How did Dr. Mohit Kehar react when he received program director Dr. Simon Ling’s email accepting him to the Pediatric Gastroenterology fellowship at Sickkids? “I didn’t sleep that night! It was a dream come true!” Dr. Kehar is one of approximately 500 new international clinical fellows who embark on advanced training in the Faculty of Medicine’s 72 training programs each year. He is proud to be the first Indian fellow selected for the program.
Dr.Kehar graduated with his MBBS degree in 2005 from Kathmandu University in Nepal and qualified for a Pediatrics residency in Delhi. He developed an interest in gastroenterology and went on to complete a fellowship in Pediatric Gastroenterology and Hepatology at Sir Ganga Ram Hospital. He was encouraged to apply for a fellowship in the Division of Gastroenterology, Hepatology and Nutrition (GHN) at the University of Toronto by his colleague Dr Satyender Katewa. Dr. Katewa is a U of T alum and was a fellow in Pediatric Hemato-oncology at Sickkids. “My mentors, Drs. Anupam, Dhiren, SP Yadav and Nishant, have helped to guide me along this journey. Dr. Katewa encouraged me to apply for this fellowship. He was aware of my interest to continue developing my skills in this area.”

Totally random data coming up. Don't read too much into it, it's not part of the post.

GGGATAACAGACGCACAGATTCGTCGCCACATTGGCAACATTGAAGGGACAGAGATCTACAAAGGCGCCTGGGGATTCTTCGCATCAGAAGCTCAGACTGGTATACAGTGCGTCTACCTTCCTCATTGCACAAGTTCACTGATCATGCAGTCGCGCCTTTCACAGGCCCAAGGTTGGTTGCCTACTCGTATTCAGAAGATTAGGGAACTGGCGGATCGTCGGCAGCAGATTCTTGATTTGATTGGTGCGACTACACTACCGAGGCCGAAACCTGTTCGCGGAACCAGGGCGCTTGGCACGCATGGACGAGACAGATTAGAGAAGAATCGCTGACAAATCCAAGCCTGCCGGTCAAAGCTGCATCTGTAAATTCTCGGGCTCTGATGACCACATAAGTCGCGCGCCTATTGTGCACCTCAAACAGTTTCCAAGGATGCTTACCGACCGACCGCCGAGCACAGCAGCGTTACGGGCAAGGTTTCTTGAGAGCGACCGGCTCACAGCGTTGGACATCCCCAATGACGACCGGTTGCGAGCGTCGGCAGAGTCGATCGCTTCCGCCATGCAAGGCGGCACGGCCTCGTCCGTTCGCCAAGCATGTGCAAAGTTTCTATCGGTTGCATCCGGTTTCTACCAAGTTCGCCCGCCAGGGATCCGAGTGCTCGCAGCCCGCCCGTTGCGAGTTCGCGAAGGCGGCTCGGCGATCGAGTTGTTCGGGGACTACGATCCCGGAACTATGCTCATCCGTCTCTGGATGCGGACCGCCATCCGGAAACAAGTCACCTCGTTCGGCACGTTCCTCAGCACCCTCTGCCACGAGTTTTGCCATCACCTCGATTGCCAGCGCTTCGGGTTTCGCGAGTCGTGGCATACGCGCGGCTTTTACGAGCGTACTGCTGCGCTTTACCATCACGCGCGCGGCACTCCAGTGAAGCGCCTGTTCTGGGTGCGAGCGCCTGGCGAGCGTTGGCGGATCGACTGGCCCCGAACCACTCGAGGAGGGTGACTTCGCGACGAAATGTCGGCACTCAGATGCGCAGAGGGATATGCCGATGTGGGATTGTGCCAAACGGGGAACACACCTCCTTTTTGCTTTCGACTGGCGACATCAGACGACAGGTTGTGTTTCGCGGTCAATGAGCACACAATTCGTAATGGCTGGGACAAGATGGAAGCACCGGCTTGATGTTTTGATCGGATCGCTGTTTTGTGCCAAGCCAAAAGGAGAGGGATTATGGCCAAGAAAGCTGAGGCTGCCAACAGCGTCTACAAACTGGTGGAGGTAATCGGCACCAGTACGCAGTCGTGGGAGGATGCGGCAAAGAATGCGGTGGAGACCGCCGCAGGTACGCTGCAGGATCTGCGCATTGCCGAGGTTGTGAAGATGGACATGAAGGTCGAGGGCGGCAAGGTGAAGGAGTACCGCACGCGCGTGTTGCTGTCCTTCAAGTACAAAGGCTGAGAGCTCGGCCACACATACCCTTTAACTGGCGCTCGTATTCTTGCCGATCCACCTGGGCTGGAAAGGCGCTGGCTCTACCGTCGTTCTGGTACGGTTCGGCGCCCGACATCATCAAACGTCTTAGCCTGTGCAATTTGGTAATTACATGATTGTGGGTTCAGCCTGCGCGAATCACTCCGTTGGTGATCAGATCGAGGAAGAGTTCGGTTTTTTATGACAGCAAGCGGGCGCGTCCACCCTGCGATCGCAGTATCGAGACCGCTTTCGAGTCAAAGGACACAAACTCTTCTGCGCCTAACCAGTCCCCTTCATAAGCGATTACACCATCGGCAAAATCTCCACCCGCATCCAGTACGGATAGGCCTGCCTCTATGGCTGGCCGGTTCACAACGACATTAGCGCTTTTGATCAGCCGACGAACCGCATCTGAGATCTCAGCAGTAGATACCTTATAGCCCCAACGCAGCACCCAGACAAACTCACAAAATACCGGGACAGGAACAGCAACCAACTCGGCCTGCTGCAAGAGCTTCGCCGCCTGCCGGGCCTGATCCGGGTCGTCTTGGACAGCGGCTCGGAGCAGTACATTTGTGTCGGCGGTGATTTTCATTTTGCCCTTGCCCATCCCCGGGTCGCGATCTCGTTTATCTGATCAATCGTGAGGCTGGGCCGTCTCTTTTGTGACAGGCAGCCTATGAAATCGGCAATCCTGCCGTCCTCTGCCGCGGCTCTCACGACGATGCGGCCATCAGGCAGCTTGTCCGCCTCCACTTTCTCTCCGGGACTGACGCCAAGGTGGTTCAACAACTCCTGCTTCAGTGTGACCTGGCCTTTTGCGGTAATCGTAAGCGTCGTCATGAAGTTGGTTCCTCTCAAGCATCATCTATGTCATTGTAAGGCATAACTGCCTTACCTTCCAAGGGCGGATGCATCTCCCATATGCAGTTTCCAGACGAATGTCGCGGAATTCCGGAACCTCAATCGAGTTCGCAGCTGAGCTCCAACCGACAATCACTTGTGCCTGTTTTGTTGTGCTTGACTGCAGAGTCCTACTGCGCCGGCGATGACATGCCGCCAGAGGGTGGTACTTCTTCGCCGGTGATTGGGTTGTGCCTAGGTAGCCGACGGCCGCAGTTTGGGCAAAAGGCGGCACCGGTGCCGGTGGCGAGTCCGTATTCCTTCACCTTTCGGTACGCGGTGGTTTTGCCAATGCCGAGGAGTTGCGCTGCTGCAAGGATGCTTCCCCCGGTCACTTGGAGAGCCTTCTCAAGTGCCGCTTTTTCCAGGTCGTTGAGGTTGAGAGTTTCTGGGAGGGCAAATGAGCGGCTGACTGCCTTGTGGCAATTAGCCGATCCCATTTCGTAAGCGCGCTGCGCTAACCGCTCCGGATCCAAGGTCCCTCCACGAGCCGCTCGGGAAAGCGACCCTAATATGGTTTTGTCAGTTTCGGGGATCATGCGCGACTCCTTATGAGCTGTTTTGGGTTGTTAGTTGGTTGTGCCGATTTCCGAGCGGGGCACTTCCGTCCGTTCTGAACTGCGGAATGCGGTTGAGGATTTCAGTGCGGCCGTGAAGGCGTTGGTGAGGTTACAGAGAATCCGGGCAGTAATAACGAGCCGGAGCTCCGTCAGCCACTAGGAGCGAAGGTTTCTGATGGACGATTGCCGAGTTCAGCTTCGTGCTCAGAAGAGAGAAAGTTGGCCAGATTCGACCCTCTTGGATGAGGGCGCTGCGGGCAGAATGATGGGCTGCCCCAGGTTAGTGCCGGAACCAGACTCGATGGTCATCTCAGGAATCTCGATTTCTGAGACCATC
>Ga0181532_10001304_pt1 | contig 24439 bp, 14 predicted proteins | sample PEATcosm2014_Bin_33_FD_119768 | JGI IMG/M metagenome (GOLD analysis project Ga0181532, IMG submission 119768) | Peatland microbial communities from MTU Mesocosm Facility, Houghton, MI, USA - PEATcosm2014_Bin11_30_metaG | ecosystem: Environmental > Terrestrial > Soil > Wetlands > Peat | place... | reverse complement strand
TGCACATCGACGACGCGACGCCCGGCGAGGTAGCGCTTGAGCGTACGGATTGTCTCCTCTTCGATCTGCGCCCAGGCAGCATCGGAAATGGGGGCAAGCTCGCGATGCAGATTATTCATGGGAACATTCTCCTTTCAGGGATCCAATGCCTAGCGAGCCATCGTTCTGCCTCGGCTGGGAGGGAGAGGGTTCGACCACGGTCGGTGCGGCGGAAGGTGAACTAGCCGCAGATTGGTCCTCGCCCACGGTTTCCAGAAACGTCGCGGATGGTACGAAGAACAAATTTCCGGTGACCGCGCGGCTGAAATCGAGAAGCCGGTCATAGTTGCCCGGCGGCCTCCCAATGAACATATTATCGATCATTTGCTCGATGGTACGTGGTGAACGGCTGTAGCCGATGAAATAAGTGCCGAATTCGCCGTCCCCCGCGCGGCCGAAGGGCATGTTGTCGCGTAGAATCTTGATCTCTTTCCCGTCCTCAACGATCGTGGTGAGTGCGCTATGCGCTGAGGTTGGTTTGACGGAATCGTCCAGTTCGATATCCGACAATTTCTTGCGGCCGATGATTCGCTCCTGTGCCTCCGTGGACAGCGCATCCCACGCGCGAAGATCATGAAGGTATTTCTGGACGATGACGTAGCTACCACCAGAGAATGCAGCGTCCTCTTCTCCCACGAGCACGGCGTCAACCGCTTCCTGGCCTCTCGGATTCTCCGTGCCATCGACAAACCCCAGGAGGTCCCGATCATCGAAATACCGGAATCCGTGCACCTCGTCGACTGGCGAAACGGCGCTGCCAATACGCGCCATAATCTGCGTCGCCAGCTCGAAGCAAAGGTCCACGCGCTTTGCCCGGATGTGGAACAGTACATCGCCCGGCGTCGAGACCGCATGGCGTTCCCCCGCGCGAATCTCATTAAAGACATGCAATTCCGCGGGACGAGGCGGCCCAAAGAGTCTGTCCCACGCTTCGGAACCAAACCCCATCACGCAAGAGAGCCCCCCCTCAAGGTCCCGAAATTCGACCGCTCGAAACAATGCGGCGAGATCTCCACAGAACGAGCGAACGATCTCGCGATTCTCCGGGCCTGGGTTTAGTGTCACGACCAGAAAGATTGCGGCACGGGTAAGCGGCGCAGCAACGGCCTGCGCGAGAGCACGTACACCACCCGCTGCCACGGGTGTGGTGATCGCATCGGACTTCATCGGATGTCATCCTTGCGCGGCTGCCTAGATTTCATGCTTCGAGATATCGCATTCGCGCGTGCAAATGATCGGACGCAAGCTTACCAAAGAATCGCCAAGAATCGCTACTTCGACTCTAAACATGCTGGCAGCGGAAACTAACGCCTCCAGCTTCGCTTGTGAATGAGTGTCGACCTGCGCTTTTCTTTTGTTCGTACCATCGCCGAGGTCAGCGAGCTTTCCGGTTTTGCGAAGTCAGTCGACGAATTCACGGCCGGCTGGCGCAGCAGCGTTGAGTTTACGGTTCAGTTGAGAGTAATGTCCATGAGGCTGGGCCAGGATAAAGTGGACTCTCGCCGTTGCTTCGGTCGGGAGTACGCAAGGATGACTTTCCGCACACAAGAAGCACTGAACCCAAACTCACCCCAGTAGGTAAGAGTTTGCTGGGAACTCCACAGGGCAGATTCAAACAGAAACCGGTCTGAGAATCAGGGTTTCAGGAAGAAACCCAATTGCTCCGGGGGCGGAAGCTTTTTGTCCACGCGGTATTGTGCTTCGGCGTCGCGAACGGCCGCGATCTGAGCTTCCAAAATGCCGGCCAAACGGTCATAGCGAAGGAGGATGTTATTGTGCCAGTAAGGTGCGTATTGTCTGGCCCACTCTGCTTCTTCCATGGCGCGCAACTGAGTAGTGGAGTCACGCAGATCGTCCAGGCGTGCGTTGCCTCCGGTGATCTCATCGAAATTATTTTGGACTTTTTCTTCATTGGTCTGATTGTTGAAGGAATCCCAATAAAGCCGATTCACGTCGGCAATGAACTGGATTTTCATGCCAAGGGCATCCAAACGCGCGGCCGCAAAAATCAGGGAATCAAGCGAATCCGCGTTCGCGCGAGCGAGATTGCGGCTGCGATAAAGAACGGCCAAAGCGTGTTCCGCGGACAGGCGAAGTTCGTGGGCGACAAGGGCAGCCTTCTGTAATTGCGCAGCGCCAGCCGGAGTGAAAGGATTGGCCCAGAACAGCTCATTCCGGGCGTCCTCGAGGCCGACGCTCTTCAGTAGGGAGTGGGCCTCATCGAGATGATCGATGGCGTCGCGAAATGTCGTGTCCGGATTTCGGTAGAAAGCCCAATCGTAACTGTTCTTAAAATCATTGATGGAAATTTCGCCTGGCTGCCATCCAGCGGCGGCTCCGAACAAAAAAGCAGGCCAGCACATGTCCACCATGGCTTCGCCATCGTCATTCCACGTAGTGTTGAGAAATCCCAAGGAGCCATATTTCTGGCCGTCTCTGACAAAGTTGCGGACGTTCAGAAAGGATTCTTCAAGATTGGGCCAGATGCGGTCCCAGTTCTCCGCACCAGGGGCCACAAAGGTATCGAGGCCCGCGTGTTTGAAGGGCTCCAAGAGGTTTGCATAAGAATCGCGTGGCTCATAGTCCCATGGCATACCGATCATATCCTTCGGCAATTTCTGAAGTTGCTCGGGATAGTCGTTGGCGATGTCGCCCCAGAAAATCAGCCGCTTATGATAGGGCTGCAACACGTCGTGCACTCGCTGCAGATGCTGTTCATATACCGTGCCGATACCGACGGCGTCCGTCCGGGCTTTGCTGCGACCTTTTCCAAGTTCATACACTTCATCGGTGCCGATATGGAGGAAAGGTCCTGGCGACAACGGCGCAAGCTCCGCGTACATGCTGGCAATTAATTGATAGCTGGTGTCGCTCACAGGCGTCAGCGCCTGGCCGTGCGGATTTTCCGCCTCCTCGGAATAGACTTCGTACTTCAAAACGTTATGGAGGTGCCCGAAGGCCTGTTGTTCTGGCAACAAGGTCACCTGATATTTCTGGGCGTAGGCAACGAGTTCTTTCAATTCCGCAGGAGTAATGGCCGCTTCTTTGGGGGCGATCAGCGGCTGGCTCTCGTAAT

The Pediatric Gastroenterology fellowship program in the GHN division at Sickkids Hospital maintains a strong tradition of training clinicians from all over the world for academic careers encompassing research, education and clinical care. The division is known for training leaders in the field.
In the first year, trainees are put through the paces in GHN inpatient service, transplant, consult, outpatient clinics, intestinal failure, outpatient clinics, and approximately 150-200 procedures. The following two years are mainly spent on research and many enroll in advanced degrees at the University simultaneously.
What has surprised Mohit the most during his training is the team approach of the faculty and staff. “The top experts in all fields of pediatric medicine are here, but if you have a question or concern, they are always willing to discuss with you – to share their knowledge, to assist. The goal is always better care for our patients”. He also highlights the mentorship qualities of the experts. “I am fortunate to train under physicians like Dr Vicky Ng and Dr Yaron Avitzur who have amazing mentorship qualities.”
Mohit’s advice to international fellows interested in pursuing a clinical fellowship? Work hard, do research in your field at home, and publish. Connect with a previous clinical fellow, someone who has walked the path before you. He warns that there will be hardships and sacrifices along the way, particularly for those with families. Partners must often make the adjustments to Canadian life and relationships without the structure and support of the work environment. “My wife, Dr Shaifali, has always been supportive and motivating”.
Dr. Kehar’s plans post-fellowship? He will return to India and hopes to implement a program reflecting the skills and knowledge he has learned during his studies. He feels there is a need for advanced training in this field in India and he will be able to meet the challenge.